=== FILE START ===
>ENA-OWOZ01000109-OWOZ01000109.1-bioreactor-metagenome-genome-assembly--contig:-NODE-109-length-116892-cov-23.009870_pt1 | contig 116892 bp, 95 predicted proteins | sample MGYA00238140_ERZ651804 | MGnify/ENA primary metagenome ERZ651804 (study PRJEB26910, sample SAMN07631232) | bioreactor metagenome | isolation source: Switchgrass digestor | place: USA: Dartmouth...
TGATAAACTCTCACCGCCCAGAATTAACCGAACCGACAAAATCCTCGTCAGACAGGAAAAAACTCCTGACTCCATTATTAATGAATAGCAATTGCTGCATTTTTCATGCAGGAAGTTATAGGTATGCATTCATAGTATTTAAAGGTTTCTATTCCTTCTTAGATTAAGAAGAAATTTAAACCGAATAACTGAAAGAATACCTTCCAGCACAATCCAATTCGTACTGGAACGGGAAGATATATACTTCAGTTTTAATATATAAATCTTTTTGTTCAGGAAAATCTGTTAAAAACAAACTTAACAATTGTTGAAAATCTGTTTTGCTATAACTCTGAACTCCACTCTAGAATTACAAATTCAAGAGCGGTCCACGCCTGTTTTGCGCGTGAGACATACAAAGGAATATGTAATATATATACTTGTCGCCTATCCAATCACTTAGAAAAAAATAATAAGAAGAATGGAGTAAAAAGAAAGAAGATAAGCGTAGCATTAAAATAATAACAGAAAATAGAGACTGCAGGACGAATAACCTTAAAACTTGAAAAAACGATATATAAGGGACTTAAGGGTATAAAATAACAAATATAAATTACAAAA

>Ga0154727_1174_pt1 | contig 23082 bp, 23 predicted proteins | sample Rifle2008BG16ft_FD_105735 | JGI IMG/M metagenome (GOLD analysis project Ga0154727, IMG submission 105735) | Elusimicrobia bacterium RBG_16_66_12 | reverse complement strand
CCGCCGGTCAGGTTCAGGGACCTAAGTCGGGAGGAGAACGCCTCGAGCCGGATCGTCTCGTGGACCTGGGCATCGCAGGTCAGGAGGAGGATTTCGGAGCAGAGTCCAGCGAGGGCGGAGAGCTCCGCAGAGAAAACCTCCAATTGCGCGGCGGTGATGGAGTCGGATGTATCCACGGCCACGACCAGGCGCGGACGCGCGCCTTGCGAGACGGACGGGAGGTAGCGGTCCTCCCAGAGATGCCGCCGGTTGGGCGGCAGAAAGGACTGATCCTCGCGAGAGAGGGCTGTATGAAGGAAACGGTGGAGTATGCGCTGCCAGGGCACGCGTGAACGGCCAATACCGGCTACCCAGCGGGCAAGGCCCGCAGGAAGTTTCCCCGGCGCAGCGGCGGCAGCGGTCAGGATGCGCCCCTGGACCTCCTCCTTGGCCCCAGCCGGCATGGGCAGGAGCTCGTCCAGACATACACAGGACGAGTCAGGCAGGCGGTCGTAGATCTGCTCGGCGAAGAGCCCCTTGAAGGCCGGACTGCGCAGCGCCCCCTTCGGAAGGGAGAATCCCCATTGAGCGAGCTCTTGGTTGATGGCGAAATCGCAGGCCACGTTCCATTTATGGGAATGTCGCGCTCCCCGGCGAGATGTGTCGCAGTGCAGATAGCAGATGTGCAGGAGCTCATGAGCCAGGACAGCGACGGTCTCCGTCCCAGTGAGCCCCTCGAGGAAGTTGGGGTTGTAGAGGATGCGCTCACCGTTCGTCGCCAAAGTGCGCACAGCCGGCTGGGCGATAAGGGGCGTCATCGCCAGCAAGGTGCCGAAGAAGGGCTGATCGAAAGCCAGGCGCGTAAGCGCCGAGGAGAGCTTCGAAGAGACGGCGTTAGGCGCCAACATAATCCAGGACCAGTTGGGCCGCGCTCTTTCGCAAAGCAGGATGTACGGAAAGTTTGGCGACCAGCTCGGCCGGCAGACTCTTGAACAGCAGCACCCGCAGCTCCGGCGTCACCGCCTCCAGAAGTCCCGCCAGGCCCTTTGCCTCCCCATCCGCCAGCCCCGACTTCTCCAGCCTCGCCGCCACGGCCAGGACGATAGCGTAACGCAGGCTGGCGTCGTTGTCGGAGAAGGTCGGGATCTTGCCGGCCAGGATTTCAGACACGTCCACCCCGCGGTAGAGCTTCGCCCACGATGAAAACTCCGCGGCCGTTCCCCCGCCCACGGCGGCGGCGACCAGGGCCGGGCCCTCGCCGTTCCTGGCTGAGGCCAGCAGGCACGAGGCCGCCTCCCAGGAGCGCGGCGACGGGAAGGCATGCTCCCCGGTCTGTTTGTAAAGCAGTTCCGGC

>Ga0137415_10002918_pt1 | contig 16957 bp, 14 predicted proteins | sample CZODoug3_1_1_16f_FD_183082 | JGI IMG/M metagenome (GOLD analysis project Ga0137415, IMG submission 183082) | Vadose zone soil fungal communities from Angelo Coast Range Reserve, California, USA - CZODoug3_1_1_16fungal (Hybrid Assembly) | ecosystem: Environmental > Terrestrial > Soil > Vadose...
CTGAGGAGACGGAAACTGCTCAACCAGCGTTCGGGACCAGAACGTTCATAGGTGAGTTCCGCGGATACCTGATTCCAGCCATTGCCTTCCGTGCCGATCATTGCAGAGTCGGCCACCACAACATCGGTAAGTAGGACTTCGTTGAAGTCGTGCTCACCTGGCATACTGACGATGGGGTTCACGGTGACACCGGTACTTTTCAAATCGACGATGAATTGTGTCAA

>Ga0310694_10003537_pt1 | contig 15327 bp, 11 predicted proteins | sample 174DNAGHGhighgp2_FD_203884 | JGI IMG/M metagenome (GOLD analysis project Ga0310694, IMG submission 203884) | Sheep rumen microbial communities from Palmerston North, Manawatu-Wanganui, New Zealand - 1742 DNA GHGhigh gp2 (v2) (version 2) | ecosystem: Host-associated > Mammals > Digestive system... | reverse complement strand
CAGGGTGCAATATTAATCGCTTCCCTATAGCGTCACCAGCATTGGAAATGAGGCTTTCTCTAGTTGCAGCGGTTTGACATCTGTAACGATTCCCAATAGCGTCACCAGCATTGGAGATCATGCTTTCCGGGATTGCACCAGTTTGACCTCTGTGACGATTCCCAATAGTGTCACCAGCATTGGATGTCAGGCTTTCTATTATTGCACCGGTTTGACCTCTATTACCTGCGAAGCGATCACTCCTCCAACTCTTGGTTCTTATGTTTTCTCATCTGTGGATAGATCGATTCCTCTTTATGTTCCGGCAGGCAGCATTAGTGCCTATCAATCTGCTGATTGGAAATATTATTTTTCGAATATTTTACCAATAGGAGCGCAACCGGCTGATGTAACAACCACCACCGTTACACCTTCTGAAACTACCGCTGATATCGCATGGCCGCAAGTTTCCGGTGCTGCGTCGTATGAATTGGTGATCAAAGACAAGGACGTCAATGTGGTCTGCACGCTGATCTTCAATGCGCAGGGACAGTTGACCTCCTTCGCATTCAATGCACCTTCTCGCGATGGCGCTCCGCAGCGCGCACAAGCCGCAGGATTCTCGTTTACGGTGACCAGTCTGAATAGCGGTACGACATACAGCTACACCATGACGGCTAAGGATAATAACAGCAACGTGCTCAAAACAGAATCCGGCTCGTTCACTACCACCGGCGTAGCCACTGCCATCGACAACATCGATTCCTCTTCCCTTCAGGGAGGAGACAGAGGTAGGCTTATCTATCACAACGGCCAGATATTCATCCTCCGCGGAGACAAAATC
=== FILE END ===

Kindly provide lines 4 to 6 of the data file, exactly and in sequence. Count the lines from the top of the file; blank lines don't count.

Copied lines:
CCGCCGGTCAGGTTCAGGGACCTAAGTCGGGAGGAGAACGCCTCGAGCCGGATCGTCTCGTGGACCTGGGCATCGCAGGTCAGGAGGAGGATTTCGGAGCAGAGTCCAGCGAGGGCGGAGAGCTCCGCAGAGAAAACCTCCAATTGCGCGGCGGTGATGGAGTCGGATGTATCCACGGCCACGACCAGGCGCGGACGCGCGCCTTGCGAGACGGACGGGAGGTAGCGGTCCTCCCAGAGATGCCGCCGGTTGGGCGGCAGAAAGGACTGATCCTCGCGAGAGAGGGCTGTATGAAGGAAACGGTGGAGTATGCGCTGCCAGGGCACGCGTGAACGGCCAATACCGGCTACCCAGCGGGCAAGGCCCGCAGGAAGTTTCCCCGGCGCAGCGGCGGCAGCGGTCAGGATGCGCCCCTGGACCTCCTCCTTGGCCCCAGCCGGCATGGGCAGGAGCTCGTCCAGACATACACAGGACGAGTCAGGCAGGCGGTCGTAGATCTGCTCGGCGAAGAGCCCCTTGAAGGCCGGACTGCGCAGCGCCCCCTTCGGAAGGGAGAATCCCCATTGAGCGAGCTCTTGGTTGATGGCGAAATCGCAGGCCACGTTCCATTTATGGGAATGTCGCGCTCCCCGGCGAGATGTGTCGCAGTGCAGATAGCAGATGTGCAGGAGCTCATGAGCCAGGACAGCGACGGTCTCCGTCCCAGTGAGCCCCTCGAGGAAGTTGGGGTTGTAGAGGATGCGCTCACCGTTCGTCGCCAAAGTGCGCACAGCCGGCTGGGCGATAAGGGGCGTCATCGCCAGCAAGGTGCCGAAGAAGGGCTGATCGAAAGCCAGGCGCGTAAGCGCCGAGGAGAGCTTCGAAGAGACGGCGTTAGGCGCCAACATAATCCAGGACCAGTTGGGCCGCGCTCTTTCGCAAAGCAGGATGTACGGAAAGTTTGGCGACCAGCTCGGCCGGCAGACTCTTGAACAGCAGCACCCGCAGCTCCGGCGTCACCGCCTCCAGAAGTCCCGCCAGGCCCTTTGCCTCCCCATCCGCCAGCCCCGACTTCTCCAGCCTCGCCGCCACGGCCAGGACGATAGCGTAACGCAGGCTGGCGTCGTTGTCGGAGAAGGTCGGGATCTTGCCGGCCAGGATTTCAGACACGTCCACCCCGCGGTAGAGCTTCGCCCACGATGAAAACTCCGCGGCCGTTCCCCCGCCCACGGCGGCGGCGACCAGGGCCGGGCCCTCGCCGTTCCTGGCTGAGGCCAGCAGGCACGAGGCCGCCTCCCAGGAGCGCGGCGACGGGAAGGCATGCTCCCCGGTCTGTTTGTAAAGCAGTTCCGGC

>Ga0137415_10002918_pt1 | contig 16957 bp, 14 predicted proteins | sample CZODoug3_1_1_16f_FD_183082 | JGI IMG/M metagenome (GOLD analysis project Ga0137415, IMG submission 183082) | Vadose zone soil fungal communities from Angelo Coast Range Reserve, California, USA - CZODoug3_1_1_16fungal (Hybrid Assembly) | ecosystem: Environmental > Terrestrial > Soil > Vadose...
CTGAGGAGACGGAAACTGCTCAACCAGCGTTCGGGACCAGAACGTTCATAGGTGAGTTCCGCGGATACCTGATTCCAGCCATTGCCTTCCGTGCCGATCATTGCAGAGTCGGCCACCACAACATCGGTAAGTAGGACTTCGTTGAAGTCGTGCTCACCTGGCATACTGACGATGGGGTTCACGGTGACACCGGTACTTTTCAAATCGACGATGAATTGTGTCAA